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What people need to understand about the media coverage of the Finsbury Park attack


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As news of the Finsbury Park attack broke, many took to social media to express their outrage at the media coverage of the events.

Since Muslims had been targeted, many felt sections of the press were covering it differently to the Westminster and London Bridge attacks.

Some outlets seemed hesitant to describe it as a terror attack.

However, as a journalism student who has covered media law, I feel the need to point out the coverage is expected and ethical.

There is a clear difference legally between the Finsbury Park incident and the two previous attacks in London.

The suspect survived. He was arrested, meaning there are active criminal proceedings and he will face a trial.

The suspects in the other incidents died at the scene, meaning no criminal case was ever brought against them in regards to the attacks.

The fact that there are active criminal proceedings greatly limits the tone of reporting from British newspapers.

Because, when there is a trial, newspapers must be incredibly careful about what they say. If they are found guilty of contempt of court, reporters could end up in prison and a mistrial could be declared.

Contempt can be committed in several different ways. In the broadest sense, it is anything that can tip the balance of the trial and wreck its fairness.

This can include opinion pieces deliberately supporting one verdict, misreporting what was said in court, and producing articles likely to smear the character on trial and influence the jury against them.

With a case like this, people will read the papers. If they see reports describing the suspect in negative terms, like the ones used to describe the other suspects, this will influence their mindsets before the trial has begun.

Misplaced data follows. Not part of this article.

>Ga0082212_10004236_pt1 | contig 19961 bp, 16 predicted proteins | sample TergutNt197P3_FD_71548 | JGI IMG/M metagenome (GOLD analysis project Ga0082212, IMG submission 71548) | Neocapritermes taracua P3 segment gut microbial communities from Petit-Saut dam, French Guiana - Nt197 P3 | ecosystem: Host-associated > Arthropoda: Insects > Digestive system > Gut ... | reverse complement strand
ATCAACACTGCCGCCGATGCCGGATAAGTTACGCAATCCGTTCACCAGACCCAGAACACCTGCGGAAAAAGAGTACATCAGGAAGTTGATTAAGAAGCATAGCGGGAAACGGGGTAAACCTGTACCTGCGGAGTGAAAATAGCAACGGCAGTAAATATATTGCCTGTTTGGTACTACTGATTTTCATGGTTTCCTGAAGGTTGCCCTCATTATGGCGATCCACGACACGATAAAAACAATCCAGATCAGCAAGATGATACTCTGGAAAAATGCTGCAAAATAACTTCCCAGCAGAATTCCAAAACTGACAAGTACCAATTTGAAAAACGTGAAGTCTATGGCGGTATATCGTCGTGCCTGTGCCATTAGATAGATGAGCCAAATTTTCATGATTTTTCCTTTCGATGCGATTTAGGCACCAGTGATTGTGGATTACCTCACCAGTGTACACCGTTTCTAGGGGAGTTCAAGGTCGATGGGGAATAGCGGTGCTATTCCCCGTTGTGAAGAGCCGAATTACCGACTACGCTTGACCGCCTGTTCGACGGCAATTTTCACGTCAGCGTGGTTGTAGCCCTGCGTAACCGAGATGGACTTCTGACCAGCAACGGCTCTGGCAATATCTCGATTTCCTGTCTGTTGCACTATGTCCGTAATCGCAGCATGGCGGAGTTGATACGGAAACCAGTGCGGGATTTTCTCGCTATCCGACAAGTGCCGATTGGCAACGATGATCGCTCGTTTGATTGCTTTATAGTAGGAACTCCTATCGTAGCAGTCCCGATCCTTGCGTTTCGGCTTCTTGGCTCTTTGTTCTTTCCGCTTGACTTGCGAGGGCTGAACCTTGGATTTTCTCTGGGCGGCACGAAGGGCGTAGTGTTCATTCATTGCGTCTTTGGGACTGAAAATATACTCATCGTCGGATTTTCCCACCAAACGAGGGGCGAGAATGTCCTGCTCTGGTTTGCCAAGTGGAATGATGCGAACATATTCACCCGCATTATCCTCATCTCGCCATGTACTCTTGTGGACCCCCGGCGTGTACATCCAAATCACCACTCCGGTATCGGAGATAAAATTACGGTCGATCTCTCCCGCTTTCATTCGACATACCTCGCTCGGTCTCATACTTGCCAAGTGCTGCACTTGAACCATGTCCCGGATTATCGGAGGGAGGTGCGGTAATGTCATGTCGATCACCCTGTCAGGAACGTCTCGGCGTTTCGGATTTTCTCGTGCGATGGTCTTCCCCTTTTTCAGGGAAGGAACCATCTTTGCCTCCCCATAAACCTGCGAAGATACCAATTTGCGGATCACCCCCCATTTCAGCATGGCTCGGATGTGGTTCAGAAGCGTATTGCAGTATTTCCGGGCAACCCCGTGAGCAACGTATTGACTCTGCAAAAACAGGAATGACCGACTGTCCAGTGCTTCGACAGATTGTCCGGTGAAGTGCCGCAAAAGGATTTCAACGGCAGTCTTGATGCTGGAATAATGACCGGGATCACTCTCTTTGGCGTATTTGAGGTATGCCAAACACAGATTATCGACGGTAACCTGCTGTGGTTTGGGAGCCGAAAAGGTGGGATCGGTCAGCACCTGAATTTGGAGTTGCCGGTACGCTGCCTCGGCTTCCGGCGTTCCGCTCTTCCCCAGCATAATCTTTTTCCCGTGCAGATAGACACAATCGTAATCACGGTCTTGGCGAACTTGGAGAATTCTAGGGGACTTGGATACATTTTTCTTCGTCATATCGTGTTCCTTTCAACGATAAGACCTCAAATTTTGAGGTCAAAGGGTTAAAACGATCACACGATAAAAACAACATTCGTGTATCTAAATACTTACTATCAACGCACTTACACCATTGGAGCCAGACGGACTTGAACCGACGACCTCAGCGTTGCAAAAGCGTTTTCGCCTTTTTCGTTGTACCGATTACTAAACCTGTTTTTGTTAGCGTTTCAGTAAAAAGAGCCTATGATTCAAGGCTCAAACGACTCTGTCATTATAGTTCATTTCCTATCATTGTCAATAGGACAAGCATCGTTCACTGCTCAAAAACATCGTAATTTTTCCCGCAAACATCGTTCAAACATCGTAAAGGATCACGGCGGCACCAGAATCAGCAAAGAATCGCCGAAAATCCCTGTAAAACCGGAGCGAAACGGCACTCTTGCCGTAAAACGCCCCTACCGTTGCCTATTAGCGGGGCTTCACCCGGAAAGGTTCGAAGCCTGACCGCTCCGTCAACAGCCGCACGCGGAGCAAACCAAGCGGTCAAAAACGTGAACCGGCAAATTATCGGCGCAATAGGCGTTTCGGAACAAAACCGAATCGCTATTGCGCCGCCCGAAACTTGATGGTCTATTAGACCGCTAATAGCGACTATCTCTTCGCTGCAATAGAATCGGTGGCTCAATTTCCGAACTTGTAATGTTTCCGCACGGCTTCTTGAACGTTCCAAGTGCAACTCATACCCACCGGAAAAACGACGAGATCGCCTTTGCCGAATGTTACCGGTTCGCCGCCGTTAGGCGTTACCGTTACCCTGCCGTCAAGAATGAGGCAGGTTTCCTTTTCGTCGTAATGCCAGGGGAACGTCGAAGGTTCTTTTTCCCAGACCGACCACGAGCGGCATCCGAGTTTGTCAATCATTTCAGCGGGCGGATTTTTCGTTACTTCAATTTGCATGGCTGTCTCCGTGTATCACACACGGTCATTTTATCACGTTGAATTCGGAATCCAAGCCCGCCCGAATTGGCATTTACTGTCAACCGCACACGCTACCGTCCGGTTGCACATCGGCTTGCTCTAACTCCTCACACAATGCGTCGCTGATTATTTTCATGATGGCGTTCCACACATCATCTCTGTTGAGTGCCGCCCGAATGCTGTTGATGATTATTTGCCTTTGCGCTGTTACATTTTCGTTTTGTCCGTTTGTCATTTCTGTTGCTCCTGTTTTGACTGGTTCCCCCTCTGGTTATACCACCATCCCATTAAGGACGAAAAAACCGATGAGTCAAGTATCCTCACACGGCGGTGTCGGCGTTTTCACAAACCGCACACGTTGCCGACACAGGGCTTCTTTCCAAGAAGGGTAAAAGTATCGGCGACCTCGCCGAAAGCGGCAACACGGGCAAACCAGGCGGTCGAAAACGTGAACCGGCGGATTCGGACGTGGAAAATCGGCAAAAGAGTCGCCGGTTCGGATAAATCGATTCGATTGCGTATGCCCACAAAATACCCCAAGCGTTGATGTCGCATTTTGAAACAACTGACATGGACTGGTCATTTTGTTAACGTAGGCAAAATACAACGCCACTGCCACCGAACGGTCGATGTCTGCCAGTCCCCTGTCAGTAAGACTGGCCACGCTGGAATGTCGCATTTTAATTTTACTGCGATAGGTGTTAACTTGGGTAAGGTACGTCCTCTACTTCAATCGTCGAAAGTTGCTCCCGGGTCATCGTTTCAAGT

12 of these people will become jurors. If they have constantly seen articles hammering the suspect, they will find him guilty, no matter what happens. The trial is therefore not fair and justice is not truly served.

The legal team of the suspect will appeal and they’ll win. They’ll argue the press negatively influenced the jury against him denying him the right to a fair trial. They’ll be right, too.

Once criminal proceedings have ended, the press will have more freedom in their reporting. But before that, strict restrictions apply.

If the suspect had died, then the papers would have had more freedom. It would not change a thing, as there cannot be a trial if the defendant is dead.

You may argue that the jury would’ve reached the conclusion anyway, but that statement cannot be proven, making it quite frankly meaningless.

The press, by toning down their reports, are making sure they do not breach contempt laws. This will help ensure that justice is delivered - which is what we all want isn’t it?

The coverage of the incident has been cautious for good reason. Newspapers have done their job, reporting facts when they can and making sure they do not unfairly tip the balance. They should not be criticised for this.

Even Breitbart, the alt-right site often accused of divisive headlines, was cautious. Even the site's most staunch defenders cannot hide the fact it can over-dramatize stories.

Their headline?

“London Terror: One Dead, One Arrested as Man Ploughs Van into Pedestrians Outside London Mosque.”

Even this reported the facts and was careful to avoid inflammatory comments.

People criticising the press for their reporting of the attack must realise that there are several severe legal ramifications if the newspapers overstep during active criminal proceedings.

With contempt, intention does not matter: if you commit it, you’re in trouble.

My heart goes out to those affected, it really does - but to ensure justice is delivered, the press have merely followed the law.


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